Christopher Alexander, president of Re/Max Canada, says REBBA is more than 20 years old.
“The industry evolves so much. Technology has sped up the way we do business and it’s presented new challenges and new opportunities. So, I think having an updated act for the industry to abide by is important,” he says.
“They’ve gotten really tough on bad actors which I think is really good. Because, let’s face it, when REBBA came out, property values were 25, 30 per cent of what they are today, and so agents are earning more on average per deal … So, having bigger fines and more teeth to help deter unscrupulous behaviour is a good thing.”
Alexander points out how the updates are redefining the agency relationship in some ways. “In Ontario, there used to be a customer service that you could offer under REBBA but now you can’t. You’re either representing a party or you’re not, which I also think is a good thing.
With any new policies, there’s going to be an adjustment period. I just hope that for any potential oversights that occur as a result of the new policy, OREA will be amenable to making the right changes if they have to. By all accounts and my experience with them, if they need to make a change, they will.”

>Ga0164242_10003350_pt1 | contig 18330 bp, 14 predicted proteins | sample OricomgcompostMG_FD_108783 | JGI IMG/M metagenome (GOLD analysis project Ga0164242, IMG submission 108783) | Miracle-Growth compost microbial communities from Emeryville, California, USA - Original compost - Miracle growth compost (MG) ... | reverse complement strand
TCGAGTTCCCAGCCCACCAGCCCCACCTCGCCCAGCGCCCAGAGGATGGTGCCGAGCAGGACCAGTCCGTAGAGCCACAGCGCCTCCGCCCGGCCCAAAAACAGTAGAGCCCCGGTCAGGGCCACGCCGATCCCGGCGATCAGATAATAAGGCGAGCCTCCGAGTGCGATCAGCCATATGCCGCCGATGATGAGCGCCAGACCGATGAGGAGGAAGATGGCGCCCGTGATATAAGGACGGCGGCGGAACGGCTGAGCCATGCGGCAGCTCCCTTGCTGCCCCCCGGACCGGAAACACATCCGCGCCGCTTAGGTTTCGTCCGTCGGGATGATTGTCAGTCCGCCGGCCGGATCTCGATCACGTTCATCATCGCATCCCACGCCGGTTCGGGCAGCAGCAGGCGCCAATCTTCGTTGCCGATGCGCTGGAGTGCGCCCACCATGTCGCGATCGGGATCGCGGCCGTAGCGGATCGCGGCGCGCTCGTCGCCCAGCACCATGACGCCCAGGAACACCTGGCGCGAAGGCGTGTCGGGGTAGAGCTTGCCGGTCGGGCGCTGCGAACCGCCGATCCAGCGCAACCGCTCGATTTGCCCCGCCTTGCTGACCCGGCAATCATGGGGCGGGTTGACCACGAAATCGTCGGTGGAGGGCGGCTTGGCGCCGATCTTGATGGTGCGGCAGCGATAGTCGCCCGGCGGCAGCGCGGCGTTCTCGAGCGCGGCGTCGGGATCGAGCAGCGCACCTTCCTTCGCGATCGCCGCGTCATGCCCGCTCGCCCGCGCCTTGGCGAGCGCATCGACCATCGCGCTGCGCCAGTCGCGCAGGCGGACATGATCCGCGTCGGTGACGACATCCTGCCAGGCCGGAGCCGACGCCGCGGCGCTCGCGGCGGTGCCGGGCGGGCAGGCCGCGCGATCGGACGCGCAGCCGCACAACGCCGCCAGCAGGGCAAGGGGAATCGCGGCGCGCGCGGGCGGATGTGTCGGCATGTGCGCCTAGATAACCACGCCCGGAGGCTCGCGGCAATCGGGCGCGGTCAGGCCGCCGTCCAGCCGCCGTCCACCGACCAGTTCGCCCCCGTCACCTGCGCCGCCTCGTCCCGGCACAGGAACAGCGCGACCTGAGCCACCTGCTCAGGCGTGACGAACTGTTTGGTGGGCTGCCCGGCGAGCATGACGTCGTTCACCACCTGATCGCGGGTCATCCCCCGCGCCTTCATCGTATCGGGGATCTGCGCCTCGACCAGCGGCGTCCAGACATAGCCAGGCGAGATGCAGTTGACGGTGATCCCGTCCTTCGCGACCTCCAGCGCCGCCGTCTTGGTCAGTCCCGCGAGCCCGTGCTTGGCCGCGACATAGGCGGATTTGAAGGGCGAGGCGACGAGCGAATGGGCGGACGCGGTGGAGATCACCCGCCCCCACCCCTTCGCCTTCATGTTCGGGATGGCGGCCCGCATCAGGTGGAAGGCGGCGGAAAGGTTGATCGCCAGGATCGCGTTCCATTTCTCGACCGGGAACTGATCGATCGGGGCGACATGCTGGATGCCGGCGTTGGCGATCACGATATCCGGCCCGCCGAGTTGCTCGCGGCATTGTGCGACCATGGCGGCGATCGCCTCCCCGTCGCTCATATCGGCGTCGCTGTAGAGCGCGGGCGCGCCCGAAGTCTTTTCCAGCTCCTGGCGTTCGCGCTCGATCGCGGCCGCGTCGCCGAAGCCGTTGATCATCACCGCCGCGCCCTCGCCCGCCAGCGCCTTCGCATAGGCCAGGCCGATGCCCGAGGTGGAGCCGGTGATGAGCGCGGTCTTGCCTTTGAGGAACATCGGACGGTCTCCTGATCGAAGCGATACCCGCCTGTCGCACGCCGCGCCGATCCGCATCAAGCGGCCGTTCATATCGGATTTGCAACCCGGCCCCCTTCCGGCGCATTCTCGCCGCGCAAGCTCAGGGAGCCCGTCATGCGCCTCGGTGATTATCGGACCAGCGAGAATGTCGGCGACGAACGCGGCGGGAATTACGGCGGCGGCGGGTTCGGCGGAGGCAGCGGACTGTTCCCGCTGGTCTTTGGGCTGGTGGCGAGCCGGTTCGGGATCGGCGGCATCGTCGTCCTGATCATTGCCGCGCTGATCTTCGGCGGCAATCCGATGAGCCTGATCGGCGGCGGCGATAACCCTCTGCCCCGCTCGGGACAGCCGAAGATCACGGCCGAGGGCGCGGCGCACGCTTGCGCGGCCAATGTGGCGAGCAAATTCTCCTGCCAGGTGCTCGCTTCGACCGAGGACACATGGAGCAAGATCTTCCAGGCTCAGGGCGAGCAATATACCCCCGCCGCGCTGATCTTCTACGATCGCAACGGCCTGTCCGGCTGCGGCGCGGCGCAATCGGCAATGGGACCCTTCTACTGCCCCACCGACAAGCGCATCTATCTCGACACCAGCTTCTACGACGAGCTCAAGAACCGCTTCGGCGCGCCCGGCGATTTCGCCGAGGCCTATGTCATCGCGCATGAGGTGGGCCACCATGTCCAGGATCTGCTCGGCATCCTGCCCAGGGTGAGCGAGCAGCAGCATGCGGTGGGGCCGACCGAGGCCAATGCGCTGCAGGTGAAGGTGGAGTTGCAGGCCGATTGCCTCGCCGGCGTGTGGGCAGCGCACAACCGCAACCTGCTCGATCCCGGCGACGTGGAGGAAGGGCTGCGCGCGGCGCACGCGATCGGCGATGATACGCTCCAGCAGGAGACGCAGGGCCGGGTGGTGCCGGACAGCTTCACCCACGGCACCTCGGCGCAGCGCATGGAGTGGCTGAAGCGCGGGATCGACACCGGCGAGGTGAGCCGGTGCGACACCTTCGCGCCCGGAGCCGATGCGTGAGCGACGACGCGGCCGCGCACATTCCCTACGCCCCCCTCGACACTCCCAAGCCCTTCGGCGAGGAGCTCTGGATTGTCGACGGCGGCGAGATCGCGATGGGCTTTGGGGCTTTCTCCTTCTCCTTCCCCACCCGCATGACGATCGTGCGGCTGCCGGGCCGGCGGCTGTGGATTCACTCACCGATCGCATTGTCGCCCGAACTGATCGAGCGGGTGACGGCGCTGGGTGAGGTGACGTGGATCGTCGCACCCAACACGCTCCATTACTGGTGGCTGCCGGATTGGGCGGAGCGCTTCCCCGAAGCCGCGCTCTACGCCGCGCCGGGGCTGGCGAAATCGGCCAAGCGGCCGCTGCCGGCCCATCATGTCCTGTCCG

Brokerages and realtors prepare
Karen Yolevski, chief operating officer of Royal LePage Real Estate Services, says realtors right now are very busy ensuring that they understand the new rules.
“We have been very, very active in terms of training our realtors, our broker managers and our owners to ensure that everyone is aware and has a good understanding of the new rules. They take a little time, of course, when something is new to ensure that (they’re) feeling confident and able to execute with confidence, but we’re confident that our people will get there and that realtors will be able to take these in stride as they have with so many other regulatory changes that they’ve seen over the last number of years,” she points out.
Yolevski also feels the act is good for consumers: “It’s good when there are rules that are in place to help consumers, and it’s good for our industry … We think that overall it’s very positive and that professionals will be able to show their value to consumers and the consumers will see their value.”